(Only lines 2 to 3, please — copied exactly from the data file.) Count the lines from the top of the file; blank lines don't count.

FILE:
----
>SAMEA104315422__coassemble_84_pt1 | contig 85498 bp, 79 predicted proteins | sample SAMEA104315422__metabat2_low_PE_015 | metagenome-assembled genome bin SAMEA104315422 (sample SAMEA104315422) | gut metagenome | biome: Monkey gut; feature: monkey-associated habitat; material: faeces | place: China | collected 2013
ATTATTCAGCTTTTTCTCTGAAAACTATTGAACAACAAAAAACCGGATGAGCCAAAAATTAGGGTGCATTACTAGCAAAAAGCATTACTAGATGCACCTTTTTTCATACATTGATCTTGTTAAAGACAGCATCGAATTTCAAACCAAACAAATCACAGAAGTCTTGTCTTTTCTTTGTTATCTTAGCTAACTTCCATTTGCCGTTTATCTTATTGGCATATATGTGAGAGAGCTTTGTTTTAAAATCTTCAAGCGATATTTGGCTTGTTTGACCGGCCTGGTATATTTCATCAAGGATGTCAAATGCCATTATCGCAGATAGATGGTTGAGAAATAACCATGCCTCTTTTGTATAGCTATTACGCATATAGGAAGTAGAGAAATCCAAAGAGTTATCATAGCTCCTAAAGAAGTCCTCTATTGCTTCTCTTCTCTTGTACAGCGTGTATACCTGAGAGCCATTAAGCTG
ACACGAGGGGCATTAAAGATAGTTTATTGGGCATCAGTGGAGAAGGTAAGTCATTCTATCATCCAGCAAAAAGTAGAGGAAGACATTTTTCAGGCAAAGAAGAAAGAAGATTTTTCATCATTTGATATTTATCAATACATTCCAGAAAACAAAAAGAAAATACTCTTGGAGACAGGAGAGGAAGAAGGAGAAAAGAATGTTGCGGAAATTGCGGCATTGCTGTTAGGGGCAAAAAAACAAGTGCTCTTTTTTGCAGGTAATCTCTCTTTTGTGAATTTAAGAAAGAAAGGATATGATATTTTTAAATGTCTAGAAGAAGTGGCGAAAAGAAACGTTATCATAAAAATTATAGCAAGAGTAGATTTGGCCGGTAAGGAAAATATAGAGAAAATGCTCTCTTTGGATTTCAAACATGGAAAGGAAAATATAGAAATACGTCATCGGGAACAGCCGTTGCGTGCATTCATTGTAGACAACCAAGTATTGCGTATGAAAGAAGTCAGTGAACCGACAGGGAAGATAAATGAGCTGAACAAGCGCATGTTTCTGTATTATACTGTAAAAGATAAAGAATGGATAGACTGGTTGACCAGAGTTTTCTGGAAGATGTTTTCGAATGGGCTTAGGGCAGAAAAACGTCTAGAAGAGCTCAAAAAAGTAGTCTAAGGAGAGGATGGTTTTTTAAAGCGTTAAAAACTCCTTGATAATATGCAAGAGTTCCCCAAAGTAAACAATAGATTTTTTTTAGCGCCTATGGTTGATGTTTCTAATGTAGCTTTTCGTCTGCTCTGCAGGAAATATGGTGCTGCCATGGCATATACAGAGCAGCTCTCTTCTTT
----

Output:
ATTATTCAGCTTTTTCTCTGAAAACTATTGAACAACAAAAAACCGGATGAGCCAAAAATTAGGGTGCATTACTAGCAAAAAGCATTACTAGATGCACCTTTTTTCATACATTGATCTTGTTAAAGACAGCATCGAATTTCAAACCAAACAAATCACAGAAGTCTTGTCTTTTCTTTGTTATCTTAGCTAACTTCCATTTGCCGTTTATCTTATTGGCATATATGTGAGAGAGCTTTGTTTTAAAATCTTCAAGCGATATTTGGCTTGTTTGACCGGCCTGGTATATTTCATCAAGGATGTCAAATGCCATTATCGCAGATAGATGGTTGAGAAATAACCATGCCTCTTTTGTATAGCTATTACGCATATAGGAAGTAGAGAAATCCAAAGAGTTATCATAGCTCCTAAAGAAGTCCTCTATTGCTTCTCTTCTCTTGTACAGCGTGTATACCTGAGAGCCATTAAGCTG
ACACGAGGGGCATTAAAGATAGTTTATTGGGCATCAGTGGAGAAGGTAAGTCATTCTATCATCCAGCAAAAAGTAGAGGAAGACATTTTTCAGGCAAAGAAGAAAGAAGATTTTTCATCATTTGATATTTATCAATACATTCCAGAAAACAAAAAGAAAATACTCTTGGAGACAGGAGAGGAAGAAGGAGAAAAGAATGTTGCGGAAATTGCGGCATTGCTGTTAGGGGCAAAAAAACAAGTGCTCTTTTTTGCAGGTAATCTCTCTTTTGTGAATTTAAGAAAGAAAGGATATGATATTTTTAAATGTCTAGAAGAAGTGGCGAAAAGAAACGTTATCATAAAAATTATAGCAAGAGTAGATTTGGCCGGTAAGGAAAATATAGAGAAAATGCTCTCTTTGGATTTCAAACATGGAAAGGAAAATATAGAAATACGTCATCGGGAACAGCCGTTGCGTGCATTCATTGTAGACAACCAAGTATTGCGTATGAAAGAAGTCAGTGAACCGACAGGGAAGATAAATGAGCTGAACAAGCGCATGTTTCTGTATTATACTGTAAAAGATAAAGAATGGATAGACTGGTTGACCAGAGTTTTCTGGAAGATGTTTTCGAATGGGCTTAGGGCAGAAAAACGTCTAGAAGAGCTCAAAAAAGTAGTCTAAGGAGAGGATGGTTTTTTAAAGCGTTAAAAACTCCTTGATAATATGCAAGAGTTCCCCAAAGTAAACAATAGATTTTTTTTAGCGCCTATGGTTGATGTTTCTAATGTAGCTTTTCGTCTGCTCTGCAGGAAATATGGTGCTGCCATGGCATATACAGAGCAGCTCTCTTCTTT